At the same time sour and sticky-sweet, pomegranate molasses is a great secret ingredient to stash. It brightens many a rich dish, especially those made with fatty, gamy cuts like lamb blade chops. In Bruce Aidells' The Great Meat Cookbook, pomegranate molasses is used as a base for a braised-and-glazed lamb blade chop recipe. The dish as a whole is inspired by Turkish cuisine, with a spicy floral rub for the lamb, and a bright finishing sprinkle of fresh herbs (basil and mint), pomegranate seeds, and pine nuts. Aidells' lamb chops would be welcome on any winter time table, but would make an equally dashing holiday meal (as long as you're feeding open-minded diners).
Why I picked this recipe: For a colorful and unique holiday meal, this sweet-and-sour lamb dish seemed just the ticket.
What worked: Tangy and rich, the pomegranate sauce was the big winner here--its tart-sweetness perfectly complemented the gamy lamb and earthy carrots.
What didn't: I would've trimmed the chops a bit before cooking; the larger chunks of unrendered fat were a bit unwieldy come eating time.
Suggested tweaks: You could use any type of blade chop here; goat would work particularly well. To save a little time, I'd cook the carrots and parsnips while reducing the sauce (in other words, with the lid off). They'd easily cook through in the 10 minutes or so it takes to reduce the sauce to a glaze.
Reprinted with permission from The Great Meat Cookbook by Bruce Aidells, copyright 2012. Published by Houghton Mifflin Harcourt. All rights reserved. Available wherever books are sold.
- 6 lamb blade shoulder chops (about ½ pound each)
- Turkish Spice Rub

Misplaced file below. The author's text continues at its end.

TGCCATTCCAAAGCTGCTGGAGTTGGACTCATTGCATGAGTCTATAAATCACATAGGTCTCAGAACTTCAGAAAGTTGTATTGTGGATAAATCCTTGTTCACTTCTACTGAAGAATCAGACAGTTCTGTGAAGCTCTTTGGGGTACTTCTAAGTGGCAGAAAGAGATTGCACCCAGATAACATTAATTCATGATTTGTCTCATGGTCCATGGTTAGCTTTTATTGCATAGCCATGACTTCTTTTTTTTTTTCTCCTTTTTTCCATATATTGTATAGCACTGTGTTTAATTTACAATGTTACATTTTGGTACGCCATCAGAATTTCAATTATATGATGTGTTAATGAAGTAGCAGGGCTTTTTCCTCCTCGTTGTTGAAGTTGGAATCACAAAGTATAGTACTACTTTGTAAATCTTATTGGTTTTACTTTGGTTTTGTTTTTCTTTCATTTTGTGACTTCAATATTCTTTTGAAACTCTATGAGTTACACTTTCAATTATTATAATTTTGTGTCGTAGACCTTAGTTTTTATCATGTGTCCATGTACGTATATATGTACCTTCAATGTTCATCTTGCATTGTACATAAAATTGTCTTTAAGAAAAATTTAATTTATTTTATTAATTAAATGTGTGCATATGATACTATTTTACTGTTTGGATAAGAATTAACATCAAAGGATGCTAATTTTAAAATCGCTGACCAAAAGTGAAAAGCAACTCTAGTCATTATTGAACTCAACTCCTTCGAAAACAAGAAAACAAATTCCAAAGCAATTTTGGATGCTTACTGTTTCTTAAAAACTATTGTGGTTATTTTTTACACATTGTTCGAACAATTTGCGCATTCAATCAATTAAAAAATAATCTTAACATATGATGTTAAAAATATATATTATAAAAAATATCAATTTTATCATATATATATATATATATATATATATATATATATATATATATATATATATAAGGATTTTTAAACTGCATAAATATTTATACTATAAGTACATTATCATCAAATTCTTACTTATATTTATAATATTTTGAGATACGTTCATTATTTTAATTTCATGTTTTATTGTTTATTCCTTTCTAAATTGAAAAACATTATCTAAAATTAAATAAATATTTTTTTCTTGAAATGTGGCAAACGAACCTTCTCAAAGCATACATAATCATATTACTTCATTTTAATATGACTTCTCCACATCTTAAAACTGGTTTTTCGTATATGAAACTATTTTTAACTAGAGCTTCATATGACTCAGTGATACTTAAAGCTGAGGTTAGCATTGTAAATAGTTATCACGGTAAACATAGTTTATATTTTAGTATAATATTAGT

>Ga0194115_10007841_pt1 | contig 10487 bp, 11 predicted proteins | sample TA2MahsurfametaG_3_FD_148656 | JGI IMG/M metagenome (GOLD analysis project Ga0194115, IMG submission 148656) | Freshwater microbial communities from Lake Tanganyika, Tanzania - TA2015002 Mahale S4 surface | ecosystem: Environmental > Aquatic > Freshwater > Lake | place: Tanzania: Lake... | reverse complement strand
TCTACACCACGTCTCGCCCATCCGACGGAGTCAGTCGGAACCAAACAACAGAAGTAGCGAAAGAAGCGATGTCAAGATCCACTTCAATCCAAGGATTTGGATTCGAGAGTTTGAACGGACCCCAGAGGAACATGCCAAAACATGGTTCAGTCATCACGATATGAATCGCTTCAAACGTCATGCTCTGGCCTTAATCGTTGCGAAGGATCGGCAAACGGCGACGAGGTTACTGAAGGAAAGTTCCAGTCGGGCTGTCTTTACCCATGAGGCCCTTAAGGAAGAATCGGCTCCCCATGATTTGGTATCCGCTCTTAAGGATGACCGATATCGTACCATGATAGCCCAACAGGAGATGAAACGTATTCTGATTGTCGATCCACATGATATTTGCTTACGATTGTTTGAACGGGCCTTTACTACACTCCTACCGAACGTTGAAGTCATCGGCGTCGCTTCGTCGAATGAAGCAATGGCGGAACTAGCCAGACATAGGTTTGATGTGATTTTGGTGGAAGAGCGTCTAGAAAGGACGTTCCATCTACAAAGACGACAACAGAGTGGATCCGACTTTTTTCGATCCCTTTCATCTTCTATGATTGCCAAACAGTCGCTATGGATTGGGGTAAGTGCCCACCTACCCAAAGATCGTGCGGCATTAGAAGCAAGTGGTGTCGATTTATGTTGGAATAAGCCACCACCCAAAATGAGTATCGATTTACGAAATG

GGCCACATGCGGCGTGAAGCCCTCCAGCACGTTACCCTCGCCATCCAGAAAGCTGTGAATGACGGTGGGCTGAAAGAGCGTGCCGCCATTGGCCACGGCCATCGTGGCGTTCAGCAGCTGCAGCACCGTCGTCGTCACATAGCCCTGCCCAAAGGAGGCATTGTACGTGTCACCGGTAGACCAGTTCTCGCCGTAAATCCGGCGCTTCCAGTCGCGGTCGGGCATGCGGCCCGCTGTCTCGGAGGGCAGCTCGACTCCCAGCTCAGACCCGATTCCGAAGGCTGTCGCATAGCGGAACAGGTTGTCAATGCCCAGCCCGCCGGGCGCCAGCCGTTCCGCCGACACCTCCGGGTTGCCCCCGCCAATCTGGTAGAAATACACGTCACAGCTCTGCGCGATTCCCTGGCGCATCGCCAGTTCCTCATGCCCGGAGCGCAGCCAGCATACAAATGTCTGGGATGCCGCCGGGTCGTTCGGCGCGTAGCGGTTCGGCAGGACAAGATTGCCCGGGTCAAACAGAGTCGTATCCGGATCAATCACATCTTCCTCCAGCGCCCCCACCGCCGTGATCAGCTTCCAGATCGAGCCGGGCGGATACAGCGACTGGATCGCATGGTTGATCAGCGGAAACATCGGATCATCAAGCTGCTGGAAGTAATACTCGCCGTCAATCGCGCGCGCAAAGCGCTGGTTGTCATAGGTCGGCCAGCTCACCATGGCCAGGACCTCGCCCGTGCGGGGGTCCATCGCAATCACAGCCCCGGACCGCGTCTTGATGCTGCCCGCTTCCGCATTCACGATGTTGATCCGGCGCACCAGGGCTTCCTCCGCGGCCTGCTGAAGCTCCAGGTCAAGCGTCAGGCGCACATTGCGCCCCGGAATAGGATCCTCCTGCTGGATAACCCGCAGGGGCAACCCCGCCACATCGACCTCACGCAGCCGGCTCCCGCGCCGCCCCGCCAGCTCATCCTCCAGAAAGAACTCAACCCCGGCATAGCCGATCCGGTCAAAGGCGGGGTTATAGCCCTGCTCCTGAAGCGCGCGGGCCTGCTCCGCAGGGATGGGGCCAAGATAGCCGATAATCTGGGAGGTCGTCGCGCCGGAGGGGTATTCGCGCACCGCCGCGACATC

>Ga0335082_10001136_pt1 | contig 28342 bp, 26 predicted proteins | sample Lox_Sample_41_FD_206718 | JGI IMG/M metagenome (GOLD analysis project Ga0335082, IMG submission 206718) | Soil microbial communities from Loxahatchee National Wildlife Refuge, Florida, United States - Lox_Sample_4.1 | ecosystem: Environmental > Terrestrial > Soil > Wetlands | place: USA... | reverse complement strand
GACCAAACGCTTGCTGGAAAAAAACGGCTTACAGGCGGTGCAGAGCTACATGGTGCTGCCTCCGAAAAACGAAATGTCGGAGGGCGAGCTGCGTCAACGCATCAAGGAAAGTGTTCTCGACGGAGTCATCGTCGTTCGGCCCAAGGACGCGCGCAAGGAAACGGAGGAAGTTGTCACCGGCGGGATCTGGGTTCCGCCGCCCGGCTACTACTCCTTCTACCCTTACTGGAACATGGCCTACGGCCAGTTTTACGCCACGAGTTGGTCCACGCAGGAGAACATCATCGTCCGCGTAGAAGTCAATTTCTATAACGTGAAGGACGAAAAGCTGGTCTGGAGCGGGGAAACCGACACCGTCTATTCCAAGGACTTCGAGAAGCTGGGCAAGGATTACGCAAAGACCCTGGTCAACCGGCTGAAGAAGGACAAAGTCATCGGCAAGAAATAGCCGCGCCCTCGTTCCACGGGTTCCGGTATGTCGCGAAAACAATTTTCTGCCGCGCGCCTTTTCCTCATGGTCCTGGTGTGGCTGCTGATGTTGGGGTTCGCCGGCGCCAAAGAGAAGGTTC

- 1 teaspoon Aleppo pepper, crushed red pepper flakes, or cayenne pepper
- 1 teaspoon salt
- 1 teaspoon ground cumin
- 3/4 teaspoon freshly ground black pepper
- 1/2 teaspoon ground cardamom
- 1/4 teaspoon freshly grated nutmeg
- 2 tablespoons olive oil
- 1 tablespoon butter
- 2 tablespoons grated fresh ginger
- 1/2 cup finely chopped shallots
- 1 cup finely chopped onions
- 1 cup homemade lamb stock or canned low-sodium chicken broth
- 1 cup pomegranate molasses or syrup
- 2 pounds medium carrots of various colors, peeled and halved lengthwise
- 1/2 pound parsnips, peeled and halved lengthwise
- Salt and freshly ground black pepper
- 1/2 cup fresh pomegranate seeds
- 1/4 cup toasted pine nuts
- 2 tablespoons shredded fresh basil leaves
- 2 tablespoons shredded fresh mint leaves
Cut each chop into 2 pieces by cutting between the flat side of the blade bone and the meat. Combine all the rub ingredients in a small bowl. Sprinkle the rub over the chops. Let sit for at least 30 minutes at room temperature, or wrap in plastic wrap and refrigerate overnight.
Heat the oil and butter in a large deep skillet or Dutch oven over medium-high heat. Add the chops (you may need to do this in batches) and brown for 2 to 3 minutes per side. Set the chops aside. Add the ginger, shallots, and onions to the pan, reduce the heat to medium, and cook until soft, about 5 minutes. Add the stock and bring to a boil, scraping up the browned bits from the bottom of the pan. Add the pomegranate molasses and the chops. Reduce the heat to a simmer, cover, and cook for 40 minutes, until the chops are tender. If not yet tender, continue cooking, checking every 15 minutes. Remove the chops and set aside. Degrease the liquid.
Add the carrots and parsips to the pan, cover, and cook for 10 minutes, or until tender. Remove the carrots and parsnips and set aside. Bring the liquid to a boil and reduce until it thickens and becomes very syrupy, 5 to 10 minutes. Return the carrots and parsnips to the pan and reheat over very low heat, turning frequently. When the sauce forms a glaze, add the chops and turn them until they are reheated and coated in the glaze. Season to taste with salt and pepper.
Place the chops on a platter and arrange the vegetables over them. Spoon over any remaining glaze, scatter on the pomegranate seeds and pine nuts, sprinkle over the basil and mint, and serve.